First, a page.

By Cornelia Dean
American citizens like to colonize their seashores. but if storms threaten, high-ticket beachfront development consistently takes priority over coastal environmental matters -- we rescue the structures, now not the shores. As Cornelia Dean explains in opposed to the Tide, this trend is resulting in the quick destruction of our coast. yet her eloquent account additionally bargains sound suggestion for salvaging the stretches of pristine American shore that remain.The tale starts off with the story of the devastating storm that struck Galveston, Texas, in 1900 -- the deadliest typical catastrophe in American background, which killed a few six thousand humans. faulty citizens built a wall to avoid one other tragedy, however the barrier ruined the seashore and finally destroyed the town's booming inn company. From harrowing debts of average failures to lucid ecological causes of traditional coastal techniques, from experiences of human interference and building at the shore to clear-eyed elucidation of public coverage and conservation pursuits, this ebook illustrates in wealthy aspect the conflicting pursuits, non permanent responses, and long-range imperatives which were the hallmarks of America's love affair together with her coast.Intriguing observations approximately America's shorelines, previous and current, contain discussions of storm Andrew's attack at the Gulf Coast, the 1962 northeaster that ravaged 1000 miles of the Atlantic shore, the beleaguered shores of latest Jersey and North Carolina's speedily vanishing Outer Banks, and the sand-starved coast of southern California. Dean offers dozens of examples of human makes an attempt to tame the sea -- in addition to a wealth of lucid descriptions of the ocean's counterattack. Readers will relish opposed to the Tide's painless direction in coastal approaches and new point of view at the seashore.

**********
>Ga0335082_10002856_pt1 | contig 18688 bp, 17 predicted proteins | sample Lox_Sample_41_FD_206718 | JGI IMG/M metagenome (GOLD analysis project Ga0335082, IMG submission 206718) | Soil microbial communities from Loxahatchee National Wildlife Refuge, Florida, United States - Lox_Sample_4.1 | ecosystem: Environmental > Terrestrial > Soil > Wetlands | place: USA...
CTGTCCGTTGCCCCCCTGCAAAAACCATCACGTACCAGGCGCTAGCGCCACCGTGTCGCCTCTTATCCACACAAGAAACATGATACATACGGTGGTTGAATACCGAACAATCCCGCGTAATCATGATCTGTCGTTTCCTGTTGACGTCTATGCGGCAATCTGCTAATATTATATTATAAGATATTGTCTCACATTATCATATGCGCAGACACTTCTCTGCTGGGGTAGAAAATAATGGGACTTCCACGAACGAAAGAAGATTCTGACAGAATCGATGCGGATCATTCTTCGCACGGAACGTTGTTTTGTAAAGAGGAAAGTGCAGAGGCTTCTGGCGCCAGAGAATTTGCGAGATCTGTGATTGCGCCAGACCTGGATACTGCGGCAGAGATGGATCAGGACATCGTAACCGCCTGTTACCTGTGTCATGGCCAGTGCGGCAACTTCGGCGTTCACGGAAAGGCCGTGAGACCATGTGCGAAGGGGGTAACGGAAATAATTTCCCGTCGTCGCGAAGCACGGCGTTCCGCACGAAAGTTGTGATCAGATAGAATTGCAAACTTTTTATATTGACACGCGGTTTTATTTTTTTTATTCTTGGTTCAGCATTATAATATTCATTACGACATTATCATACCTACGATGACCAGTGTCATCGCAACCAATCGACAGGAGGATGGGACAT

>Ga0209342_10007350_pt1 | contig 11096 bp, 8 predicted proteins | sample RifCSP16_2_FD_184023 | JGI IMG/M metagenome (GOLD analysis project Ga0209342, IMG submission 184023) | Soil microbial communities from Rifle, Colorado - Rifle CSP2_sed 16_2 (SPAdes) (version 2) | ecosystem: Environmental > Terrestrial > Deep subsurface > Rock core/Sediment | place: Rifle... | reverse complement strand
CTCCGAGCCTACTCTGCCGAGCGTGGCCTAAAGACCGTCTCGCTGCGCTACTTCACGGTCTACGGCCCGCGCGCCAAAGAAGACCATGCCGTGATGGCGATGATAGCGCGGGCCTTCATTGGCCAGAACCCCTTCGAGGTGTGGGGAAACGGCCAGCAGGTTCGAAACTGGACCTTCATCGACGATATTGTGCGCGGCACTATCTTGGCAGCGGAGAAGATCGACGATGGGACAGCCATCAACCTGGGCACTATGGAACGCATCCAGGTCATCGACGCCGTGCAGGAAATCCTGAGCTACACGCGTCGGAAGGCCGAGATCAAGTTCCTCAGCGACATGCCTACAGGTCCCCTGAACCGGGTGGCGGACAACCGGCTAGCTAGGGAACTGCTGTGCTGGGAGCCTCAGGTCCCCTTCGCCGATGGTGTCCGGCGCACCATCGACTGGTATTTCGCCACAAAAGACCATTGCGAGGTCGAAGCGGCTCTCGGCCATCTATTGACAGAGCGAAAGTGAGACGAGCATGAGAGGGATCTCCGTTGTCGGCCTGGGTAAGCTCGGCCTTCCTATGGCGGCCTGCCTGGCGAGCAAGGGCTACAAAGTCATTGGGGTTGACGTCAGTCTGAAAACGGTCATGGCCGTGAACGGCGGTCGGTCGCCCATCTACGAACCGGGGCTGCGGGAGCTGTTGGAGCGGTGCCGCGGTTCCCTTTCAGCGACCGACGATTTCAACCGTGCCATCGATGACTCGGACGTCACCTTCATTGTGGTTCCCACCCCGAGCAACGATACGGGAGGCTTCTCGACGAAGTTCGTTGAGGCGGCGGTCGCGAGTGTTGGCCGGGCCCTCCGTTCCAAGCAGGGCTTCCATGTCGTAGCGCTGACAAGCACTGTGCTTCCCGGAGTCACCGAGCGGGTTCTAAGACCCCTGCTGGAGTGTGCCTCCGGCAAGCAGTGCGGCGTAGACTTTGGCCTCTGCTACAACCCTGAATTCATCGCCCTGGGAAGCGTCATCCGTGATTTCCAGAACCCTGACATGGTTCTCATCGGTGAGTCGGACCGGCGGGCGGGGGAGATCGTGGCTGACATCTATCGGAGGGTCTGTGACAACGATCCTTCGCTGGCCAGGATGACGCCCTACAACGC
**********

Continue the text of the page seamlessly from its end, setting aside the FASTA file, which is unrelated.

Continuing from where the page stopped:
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Extra resources for Against the Tide: The Battle for America's Beaches
But with the bluff edge retreating more than two feet a year, the seaside path he walked is now probably hundreds of feet offshore. Thoreau himself realized what was happening in the geology under his feet. “Anything built on top of the cliff is doomed,” he wrote in Cape Cod. At the Woods Hole gathering, Leatherman spoke of the futility of trying to maintain stability in such an unstable situation. “Our system is based on the assumption of static equilibrium,” he said. “But there is no stasis at the shoreline.
When the earth is warm the seas are high. In fact, the seas once reached well into the United States, gnawing away at the land far into the Appalachian plateau. Richmond, Virginia, Raleigh, North Carolina, and other modern cities are, in their way, evidence of this geological past. They were built to capitalize on waterpower at the fall line, the boundary where the rivers of the plateau fall away to the broad Atlantic coastal plain, washed almost flat by the wave action of ancient times. 8 When the earth cools, however, and more of the earth’s water is frozen up in spreading glaciers and ice sheets, the sea falls away.
In the ensuing decade, the problems of coastal erosion only worsened as development accelerated at the beach. Many scientists at Woods Hole said the meeting itself testified to their failure to educate the people who make coastal policy. “It seems to take natural disasters to focus people’s attention on the coast,” Leatherman said gloomily, as he showed the group slides of a motel under construction at Cape Hatteras, North Carolina, yards away from the storm-wrecked remains of another building, there on the eroding beach.